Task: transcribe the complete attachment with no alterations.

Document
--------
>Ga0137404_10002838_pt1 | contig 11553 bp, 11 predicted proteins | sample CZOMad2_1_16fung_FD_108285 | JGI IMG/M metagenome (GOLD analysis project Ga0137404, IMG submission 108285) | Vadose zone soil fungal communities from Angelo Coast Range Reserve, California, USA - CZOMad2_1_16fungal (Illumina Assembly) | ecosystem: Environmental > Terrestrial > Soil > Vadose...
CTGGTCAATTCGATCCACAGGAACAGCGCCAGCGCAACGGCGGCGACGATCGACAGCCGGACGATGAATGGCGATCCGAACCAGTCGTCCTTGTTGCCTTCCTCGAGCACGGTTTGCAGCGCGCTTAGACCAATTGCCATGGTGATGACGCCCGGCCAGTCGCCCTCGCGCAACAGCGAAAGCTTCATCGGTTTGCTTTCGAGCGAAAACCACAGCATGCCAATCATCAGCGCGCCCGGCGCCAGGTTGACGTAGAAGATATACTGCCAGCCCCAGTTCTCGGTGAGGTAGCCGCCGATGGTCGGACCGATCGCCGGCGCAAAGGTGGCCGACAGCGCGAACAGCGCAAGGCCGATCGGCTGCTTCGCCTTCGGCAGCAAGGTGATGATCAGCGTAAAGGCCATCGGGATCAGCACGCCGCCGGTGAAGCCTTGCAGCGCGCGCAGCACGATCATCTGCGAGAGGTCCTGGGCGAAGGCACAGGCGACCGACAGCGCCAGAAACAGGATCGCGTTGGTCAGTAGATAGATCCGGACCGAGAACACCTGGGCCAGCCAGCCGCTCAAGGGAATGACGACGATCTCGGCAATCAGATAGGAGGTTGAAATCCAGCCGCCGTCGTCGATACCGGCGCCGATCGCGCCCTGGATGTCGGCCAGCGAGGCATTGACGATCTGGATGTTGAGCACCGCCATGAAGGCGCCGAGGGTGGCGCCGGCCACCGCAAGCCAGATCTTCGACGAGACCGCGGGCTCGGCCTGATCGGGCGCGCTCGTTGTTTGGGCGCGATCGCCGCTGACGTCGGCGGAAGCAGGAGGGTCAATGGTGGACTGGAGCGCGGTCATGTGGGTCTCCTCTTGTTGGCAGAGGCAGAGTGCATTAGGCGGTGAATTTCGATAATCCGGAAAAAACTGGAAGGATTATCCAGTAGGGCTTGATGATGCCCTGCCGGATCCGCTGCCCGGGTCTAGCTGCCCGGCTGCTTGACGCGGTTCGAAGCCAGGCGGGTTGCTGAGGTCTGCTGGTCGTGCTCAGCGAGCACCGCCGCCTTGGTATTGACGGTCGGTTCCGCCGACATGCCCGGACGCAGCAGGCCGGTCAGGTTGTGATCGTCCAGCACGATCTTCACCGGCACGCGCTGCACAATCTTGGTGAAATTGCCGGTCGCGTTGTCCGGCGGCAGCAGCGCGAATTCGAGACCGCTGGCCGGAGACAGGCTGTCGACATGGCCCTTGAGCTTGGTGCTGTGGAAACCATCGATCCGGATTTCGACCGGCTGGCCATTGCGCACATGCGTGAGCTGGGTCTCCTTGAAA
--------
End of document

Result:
>Ga0137404_10002838_pt1 | contig 11553 bp, 11 predicted proteins | sample CZOMad2_1_16fung_FD_108285 | JGI IMG/M metagenome (GOLD analysis project Ga0137404, IMG submission 108285) | Vadose zone soil fungal communities from Angelo Coast Range Reserve, California, USA - CZOMad2_1_16fungal (Illumina Assembly) | ecosystem: Environmental > Terrestrial > Soil > Vadose...
CTGGTCAATTCGATCCACAGGAACAGCGCCAGCGCAACGGCGGCGACGATCGACAGCCGGACGATGAATGGCGATCCGAACCAGTCGTCCTTGTTGCCTTCCTCGAGCACGGTTTGCAGCGCGCTTAGACCAATTGCCATGGTGATGACGCCCGGCCAGTCGCCCTCGCGCAACAGCGAAAGCTTCATCGGTTTGCTTTCGAGCGAAAACCACAGCATGCCAATCATCAGCGCGCCCGGCGCCAGGTTGACGTAGAAGATATACTGCCAGCCCCAGTTCTCGGTGAGGTAGCCGCCGATGGTCGGACCGATCGCCGGCGCAAAGGTGGCCGACAGCGCGAACAGCGCAAGGCCGATCGGCTGCTTCGCCTTCGGCAGCAAGGTGATGATCAGCGTAAAGGCCATCGGGATCAGCACGCCGCCGGTGAAGCCTTGCAGCGCGCGCAGCACGATCATCTGCGAGAGGTCCTGGGCGAAGGCACAGGCGACCGACAGCGCCAGAAACAGGATCGCGTTGGTCAGTAGATAGATCCGGACCGAGAACACCTGGGCCAGCCAGCCGCTCAAGGGAATGACGACGATCTCGGCAATCAGATAGGAGGTTGAAATCCAGCCGCCGTCGTCGATACCGGCGCCGATCGCGCCCTGGATGTCGGCCAGCGAGGCATTGACGATCTGGATGTTGAGCACCGCCATGAAGGCGCCGAGGGTGGCGCCGGCCACCGCAAGCCAGATCTTCGACGAGACCGCGGGCTCGGCCTGATCGGGCGCGCTCGTTGTTTGGGCGCGATCGCCGCTGACGTCGGCGGAAGCAGGAGGGTCAATGGTGGACTGGAGCGCGGTCATGTGGGTCTCCTCTTGTTGGCAGAGGCAGAGTGCATTAGGCGGTGAATTTCGATAATCCGGAAAAAACTGGAAGGATTATCCAGTAGGGCTTGATGATGCCCTGCCGGATCCGCTGCCCGGGTCTAGCTGCCCGGCTGCTTGACGCGGTTCGAAGCCAGGCGGGTTGCTGAGGTCTGCTGGTCGTGCTCAGCGAGCACCGCCGCCTTGGTATTGACGGTCGGTTCCGCCGACATGCCCGGACGCAGCAGGCCGGTCAGGTTGTGATCGTCCAGCACGATCTTCACCGGCACGCGCTGCACAATCTTGGTGAAATTGCCGGTCGCGTTGTCCGGCGGCAGCAGCGCGAATTCGAGACCGCTGGCCGGAGACAGGCTGTCGACATGGCCCTTGAGCTTGGTGCTGTGGAAACCATCGATCCGGATTTCGACCGGCTGGCCATTGCGCACATGCGTGAGCTGGGTCTCCTTGAAA